Autumn exhibitions at MNAC
When the cold weather hits Barcelona, the people who were previously swarming on the beaches and terraces are tempted to stay at home, wrapped in a warm blanket with a mug of hot coffee. Instead of this, the Museu Nacional d’Art de Catalunya (MNAC) invites you to leave your sofa for a very special cultural experience.
For the first time ever, it is bringing together the best works by female artists such as Lluïsa Vidal or Marianne Breslauer, and some 40 works by Picasso. Three major exhibitions that will be held in its galleries and which offer an alternative way to enjoy this season of the year.
Lluïsa Vidal. The Painter of Catalan Modernism
Exhibition open until 15th January 2017
Lluïsa Vidal (1876-1918) formed part of the younger generation of Catalan Modernist artists. As a painter, sketch artist and illustrator, her most outstanding work were her portraits, which were highly praised for her ability to capture the emotional state of her sitters.
This exhibition will show her best-known portrait works and some of her genre paintings, which are an important aspect of her work because of her frank and straightforward representation of the day to day life of women of her time. The show also includes her plein air paintings and her favourite subjects: fiestas, village dances, beaches and streets, nearly always with figures, in bright colours, captured with firm lines and bold brushstrokes.
There are also some of the smaller works that Vidal made with the idea that they would never leave her studio. These pieces reveal what lies behind the painting, the part we cannot see, they tells us its history and show us the importance of the first take, the sketches and trial runs that are required before the final work is achieved.
The show is competed by a documentary section with family photographs, letters, photographs of the painter’s works printed in magazines, books with her illustrations, reviews of her exhibitions in different newspapers of the period and the diploma she was awarded by Barcelona City Council in 1907 for one of her drawings.
Marianne Breslauer. Photographs 1927-1938
Exhibition open until 29th January 2017
Despite her short career as a photographer, lasting only 11 years, the legacy of Marianne Breslauer (1909-2001) is a remarkable example of what we refer to as “new photography”. Since her work was discovered in the 1980s, it has been shown at important individual exhibitions, the latest of which was at the Berlinische Galerie of Berlin in 2010, and this is the first time they have been the subject of a complete exhibition in Spain.
Marianne Breslauer was a member of a generation of women photographers who took advantage of the new freedoms that emerged under the Weimar Republic to engage in this activity. She was from an educated middle-class Jewish family, and her career came to end when the National-Socialists came to power in 1933, and she had to go into exile.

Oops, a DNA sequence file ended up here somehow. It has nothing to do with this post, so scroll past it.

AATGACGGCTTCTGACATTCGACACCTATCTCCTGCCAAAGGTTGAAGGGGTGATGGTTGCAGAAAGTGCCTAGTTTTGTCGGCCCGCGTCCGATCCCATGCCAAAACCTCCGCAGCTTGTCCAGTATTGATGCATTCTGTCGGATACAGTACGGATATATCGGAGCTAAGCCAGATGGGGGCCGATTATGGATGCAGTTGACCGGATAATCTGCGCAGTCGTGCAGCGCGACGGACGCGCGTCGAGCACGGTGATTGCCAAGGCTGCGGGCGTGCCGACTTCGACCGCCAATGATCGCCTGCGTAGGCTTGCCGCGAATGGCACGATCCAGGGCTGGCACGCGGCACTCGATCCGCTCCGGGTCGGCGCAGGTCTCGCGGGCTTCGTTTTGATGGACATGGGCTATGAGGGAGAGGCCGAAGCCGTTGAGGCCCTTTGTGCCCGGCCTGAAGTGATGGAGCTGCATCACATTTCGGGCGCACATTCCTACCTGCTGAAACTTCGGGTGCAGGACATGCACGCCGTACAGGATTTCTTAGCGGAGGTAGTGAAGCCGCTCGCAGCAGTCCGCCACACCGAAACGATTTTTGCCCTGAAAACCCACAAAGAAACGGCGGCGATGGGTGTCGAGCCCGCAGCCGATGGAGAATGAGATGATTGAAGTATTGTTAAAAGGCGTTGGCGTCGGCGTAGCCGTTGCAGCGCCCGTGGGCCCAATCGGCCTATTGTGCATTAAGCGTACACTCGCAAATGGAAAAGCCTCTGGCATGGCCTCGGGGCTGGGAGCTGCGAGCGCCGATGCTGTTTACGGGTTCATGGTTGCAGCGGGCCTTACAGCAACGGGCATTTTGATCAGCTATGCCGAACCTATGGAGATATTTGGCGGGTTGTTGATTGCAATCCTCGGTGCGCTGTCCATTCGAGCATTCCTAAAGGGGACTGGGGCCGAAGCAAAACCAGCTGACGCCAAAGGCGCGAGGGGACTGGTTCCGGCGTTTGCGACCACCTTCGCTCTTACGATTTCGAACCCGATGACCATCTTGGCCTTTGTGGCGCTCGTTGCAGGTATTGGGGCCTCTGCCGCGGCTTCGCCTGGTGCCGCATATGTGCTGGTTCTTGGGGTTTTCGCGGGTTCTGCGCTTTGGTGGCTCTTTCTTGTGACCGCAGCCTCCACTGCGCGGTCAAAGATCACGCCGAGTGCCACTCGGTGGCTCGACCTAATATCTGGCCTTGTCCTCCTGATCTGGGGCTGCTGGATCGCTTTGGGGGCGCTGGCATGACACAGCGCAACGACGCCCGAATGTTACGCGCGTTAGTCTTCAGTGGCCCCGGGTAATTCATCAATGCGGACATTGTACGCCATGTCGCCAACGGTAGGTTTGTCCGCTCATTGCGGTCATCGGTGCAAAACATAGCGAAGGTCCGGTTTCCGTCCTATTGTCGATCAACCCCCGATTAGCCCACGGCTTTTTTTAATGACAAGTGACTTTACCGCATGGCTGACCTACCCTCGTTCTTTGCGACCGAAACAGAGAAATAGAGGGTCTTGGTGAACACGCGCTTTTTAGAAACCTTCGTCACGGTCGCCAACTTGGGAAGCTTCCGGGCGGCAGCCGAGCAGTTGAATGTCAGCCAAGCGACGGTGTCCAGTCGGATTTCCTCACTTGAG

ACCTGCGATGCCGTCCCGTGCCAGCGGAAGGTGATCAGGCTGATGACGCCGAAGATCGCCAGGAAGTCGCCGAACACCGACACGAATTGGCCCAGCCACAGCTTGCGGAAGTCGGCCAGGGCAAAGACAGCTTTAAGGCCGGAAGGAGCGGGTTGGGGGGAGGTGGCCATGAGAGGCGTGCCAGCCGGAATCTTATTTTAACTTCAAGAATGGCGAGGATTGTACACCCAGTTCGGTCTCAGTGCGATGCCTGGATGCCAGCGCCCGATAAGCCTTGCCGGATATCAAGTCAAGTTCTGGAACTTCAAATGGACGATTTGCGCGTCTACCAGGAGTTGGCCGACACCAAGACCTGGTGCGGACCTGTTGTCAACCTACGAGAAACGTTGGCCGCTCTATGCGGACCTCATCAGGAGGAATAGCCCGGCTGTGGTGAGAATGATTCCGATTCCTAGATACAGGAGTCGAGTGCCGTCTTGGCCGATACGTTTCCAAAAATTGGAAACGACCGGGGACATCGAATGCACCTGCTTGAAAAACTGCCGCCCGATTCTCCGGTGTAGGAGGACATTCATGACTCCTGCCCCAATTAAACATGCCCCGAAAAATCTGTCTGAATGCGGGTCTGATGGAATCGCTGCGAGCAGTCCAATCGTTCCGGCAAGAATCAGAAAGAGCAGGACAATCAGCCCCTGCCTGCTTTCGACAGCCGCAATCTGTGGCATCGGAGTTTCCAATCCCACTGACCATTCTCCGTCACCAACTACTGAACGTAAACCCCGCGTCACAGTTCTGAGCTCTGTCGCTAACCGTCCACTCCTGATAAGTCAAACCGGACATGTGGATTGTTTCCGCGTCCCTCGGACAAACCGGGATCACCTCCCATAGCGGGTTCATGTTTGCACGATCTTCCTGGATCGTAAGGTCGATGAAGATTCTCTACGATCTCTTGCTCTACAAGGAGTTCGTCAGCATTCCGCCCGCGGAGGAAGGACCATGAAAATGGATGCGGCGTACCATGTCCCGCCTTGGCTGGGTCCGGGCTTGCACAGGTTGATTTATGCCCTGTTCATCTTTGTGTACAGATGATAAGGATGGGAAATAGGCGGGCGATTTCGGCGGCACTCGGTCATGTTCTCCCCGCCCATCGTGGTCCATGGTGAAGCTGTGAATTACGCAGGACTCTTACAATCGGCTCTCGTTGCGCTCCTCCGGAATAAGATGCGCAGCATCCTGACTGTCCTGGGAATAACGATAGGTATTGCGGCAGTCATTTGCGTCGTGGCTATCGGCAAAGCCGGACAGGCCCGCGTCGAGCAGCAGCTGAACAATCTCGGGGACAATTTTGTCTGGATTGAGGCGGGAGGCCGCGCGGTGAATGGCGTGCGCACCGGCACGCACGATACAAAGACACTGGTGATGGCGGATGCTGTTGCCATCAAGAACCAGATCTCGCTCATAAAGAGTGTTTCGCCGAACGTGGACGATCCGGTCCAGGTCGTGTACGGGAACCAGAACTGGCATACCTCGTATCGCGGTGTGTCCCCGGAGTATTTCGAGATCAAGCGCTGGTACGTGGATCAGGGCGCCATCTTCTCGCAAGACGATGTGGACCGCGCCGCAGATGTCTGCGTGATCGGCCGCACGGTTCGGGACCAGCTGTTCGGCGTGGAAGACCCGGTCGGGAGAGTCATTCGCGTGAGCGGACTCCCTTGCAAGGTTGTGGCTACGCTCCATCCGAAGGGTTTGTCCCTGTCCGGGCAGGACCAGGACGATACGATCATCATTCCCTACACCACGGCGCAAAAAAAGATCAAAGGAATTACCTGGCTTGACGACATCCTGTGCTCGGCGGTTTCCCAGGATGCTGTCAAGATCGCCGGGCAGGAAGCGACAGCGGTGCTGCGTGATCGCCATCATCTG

The MNAC has gathered together all of the artist’s work and placed special attention on the photographs taken in May 1933, when Breslauer travelled to Barcelona, Andorra, Huesca, Pamplona and San Sebastián in the company of the writer Annemarie Schwarzenbach. Altogether, the exhibition is a selection of more than thirty photographs from this journey, with other photographs taken in the time she spent in Berlin, Paris and Palestine.
Exhibition open until 26th February 2017
There are two dates that were decisive in Picasso’s relation with Romanesque art. In 1906, at a decisive moment in the transformation of his style, the artist spent some months in the village of Gòsol, in the Catalan Pyrenees. Nearly thirty years later, in 1934, he visited the collections of Romanesque Art that today make up the Museu Nacional d’Art de Catalunya, an event that was the subject of much commentary in the press of Barcelona at the time.
Based on these two dates, the exhibition revolves around three main themes. The first is the works that he painted in 1906 and 1907 and their relation to the Virgin of Gòsol. The second theme is related with the Crucifixion, which is a common subject of Romanesque art and occupied Picasso’s mind at different times of his life, especially between 1930 and 1937. The third theme is a recurring motif that is also present in the museum’s Romanesque collection: the skull.
The exhibition has been organized jointly with the Museo Picasso of Paris, and consists of some 40 works which can be seen in the Romanesque galleries of the permanent collection. It is not so much a question of establishing a mechanical link between the Romanesque works and those of Picasso, but an invitation to the visitor to seek the affinities that can be drawn between them.